Chanting "fuck the police; fuck the police" incessantly seemed enough of a blow-off to obviate further action.
At a North side public safety meeting, Mar. 8, Chief Meehan spoke with pride of the way BPD had handled that evening. "I am most proud" of that, he said.
The pride may be deserved. No arrests, no assaults. It was a night of celebration for the two Occupy movements, who reminisced about past actions.
This was also the night Peter Cukor was killed.
Did Occupy kill Cukor? Chief Meehan went out of his way in a public meeting, Mar. 8
to put that canard to rest. Twice he said BPD does not blame Occupy for the murder.
A Berkeley police squad car with two officers staked out the protest march when it arrived in Berkeley from Oakland at 10:20 p.m., according to the chief.
They did a good job of concealment. I looked everywhere, but could find no police.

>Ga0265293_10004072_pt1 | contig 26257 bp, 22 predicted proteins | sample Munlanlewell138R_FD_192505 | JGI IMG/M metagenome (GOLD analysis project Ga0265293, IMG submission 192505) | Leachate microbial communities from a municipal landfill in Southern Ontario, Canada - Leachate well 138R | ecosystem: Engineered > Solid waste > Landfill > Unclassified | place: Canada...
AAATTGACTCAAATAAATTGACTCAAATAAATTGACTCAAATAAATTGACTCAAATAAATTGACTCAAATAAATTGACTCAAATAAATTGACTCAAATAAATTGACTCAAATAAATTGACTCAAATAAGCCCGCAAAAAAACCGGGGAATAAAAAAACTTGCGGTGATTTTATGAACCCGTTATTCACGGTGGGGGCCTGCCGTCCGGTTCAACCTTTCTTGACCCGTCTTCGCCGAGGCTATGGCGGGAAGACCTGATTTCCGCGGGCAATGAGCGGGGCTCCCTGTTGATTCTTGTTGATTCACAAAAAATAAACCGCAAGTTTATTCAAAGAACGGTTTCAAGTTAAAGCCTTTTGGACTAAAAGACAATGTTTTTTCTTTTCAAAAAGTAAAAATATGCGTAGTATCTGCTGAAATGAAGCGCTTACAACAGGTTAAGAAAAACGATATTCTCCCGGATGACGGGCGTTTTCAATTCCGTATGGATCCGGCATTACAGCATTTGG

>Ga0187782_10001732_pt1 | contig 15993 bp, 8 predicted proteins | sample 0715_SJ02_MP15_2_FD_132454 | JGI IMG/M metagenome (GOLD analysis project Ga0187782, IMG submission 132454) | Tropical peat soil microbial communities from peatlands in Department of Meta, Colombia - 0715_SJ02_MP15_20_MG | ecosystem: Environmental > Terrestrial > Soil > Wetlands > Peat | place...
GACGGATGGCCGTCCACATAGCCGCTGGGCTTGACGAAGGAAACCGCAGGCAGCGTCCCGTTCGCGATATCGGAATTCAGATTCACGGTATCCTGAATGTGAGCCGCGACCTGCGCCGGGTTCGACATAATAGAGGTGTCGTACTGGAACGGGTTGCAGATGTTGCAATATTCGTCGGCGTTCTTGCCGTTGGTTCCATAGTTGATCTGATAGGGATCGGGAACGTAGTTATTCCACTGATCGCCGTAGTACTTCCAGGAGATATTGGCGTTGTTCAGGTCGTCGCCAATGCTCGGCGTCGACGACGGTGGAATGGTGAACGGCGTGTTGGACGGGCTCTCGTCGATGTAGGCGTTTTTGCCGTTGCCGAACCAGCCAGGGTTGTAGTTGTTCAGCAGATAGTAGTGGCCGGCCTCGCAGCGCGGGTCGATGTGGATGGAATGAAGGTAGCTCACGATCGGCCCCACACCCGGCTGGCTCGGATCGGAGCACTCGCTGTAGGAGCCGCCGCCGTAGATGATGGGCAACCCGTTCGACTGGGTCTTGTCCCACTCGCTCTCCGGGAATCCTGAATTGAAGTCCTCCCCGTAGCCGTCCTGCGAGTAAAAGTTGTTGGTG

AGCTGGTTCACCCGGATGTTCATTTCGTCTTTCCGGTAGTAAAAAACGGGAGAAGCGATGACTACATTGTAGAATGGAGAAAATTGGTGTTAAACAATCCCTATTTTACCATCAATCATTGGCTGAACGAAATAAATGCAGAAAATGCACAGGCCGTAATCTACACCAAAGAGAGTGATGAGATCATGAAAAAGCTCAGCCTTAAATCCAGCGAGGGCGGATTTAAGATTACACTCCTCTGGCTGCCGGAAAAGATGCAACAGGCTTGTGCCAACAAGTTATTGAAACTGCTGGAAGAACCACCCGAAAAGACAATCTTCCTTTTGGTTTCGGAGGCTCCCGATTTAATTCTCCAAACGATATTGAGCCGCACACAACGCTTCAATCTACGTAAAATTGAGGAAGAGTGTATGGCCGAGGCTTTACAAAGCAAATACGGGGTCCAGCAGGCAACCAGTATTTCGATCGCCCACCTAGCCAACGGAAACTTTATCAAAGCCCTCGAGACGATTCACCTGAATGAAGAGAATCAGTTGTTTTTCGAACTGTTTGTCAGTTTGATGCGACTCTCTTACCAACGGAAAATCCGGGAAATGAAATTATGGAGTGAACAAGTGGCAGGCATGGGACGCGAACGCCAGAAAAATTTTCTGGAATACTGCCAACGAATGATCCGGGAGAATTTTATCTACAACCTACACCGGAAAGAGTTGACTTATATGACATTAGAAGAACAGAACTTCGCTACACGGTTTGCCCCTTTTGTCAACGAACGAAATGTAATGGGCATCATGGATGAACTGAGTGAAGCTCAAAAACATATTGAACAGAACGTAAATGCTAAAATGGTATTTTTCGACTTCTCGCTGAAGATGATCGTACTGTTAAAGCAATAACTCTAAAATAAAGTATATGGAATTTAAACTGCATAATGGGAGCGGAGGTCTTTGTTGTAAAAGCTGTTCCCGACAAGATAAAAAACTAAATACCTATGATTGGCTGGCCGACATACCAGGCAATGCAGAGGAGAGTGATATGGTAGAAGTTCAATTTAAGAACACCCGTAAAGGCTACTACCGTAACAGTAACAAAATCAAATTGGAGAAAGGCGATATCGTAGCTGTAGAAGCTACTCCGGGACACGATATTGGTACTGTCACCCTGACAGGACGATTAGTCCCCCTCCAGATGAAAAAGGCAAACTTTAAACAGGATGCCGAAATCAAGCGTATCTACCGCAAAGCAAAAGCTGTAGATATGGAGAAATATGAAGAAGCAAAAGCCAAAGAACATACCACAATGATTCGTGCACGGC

The Chief has said that at 9 p.m. he "held over" a 12 man squad to have in reserve if the Occupy protest erupted. Cukor was, at this time, about to be killed.
Cukor's call to police complained about "a gentleman, a young man hanging around my property. I think he's transient. I'm not sure"—at 8:47 p.m., according to the transcript.
At 8:59 an officer on Shattuck offered to go to the crime scene, but was, reportedly, diverted. The chief has said it takes ten minutes for a squad car to get to the hills.
At 9:01 Cukor's wife reported her husband was being attacked. Squad cars were dispatched, according to the chief, at 9:02, and arrived at 9:12.
It took them ten minutes to respond after Cukor's wife reported the attack.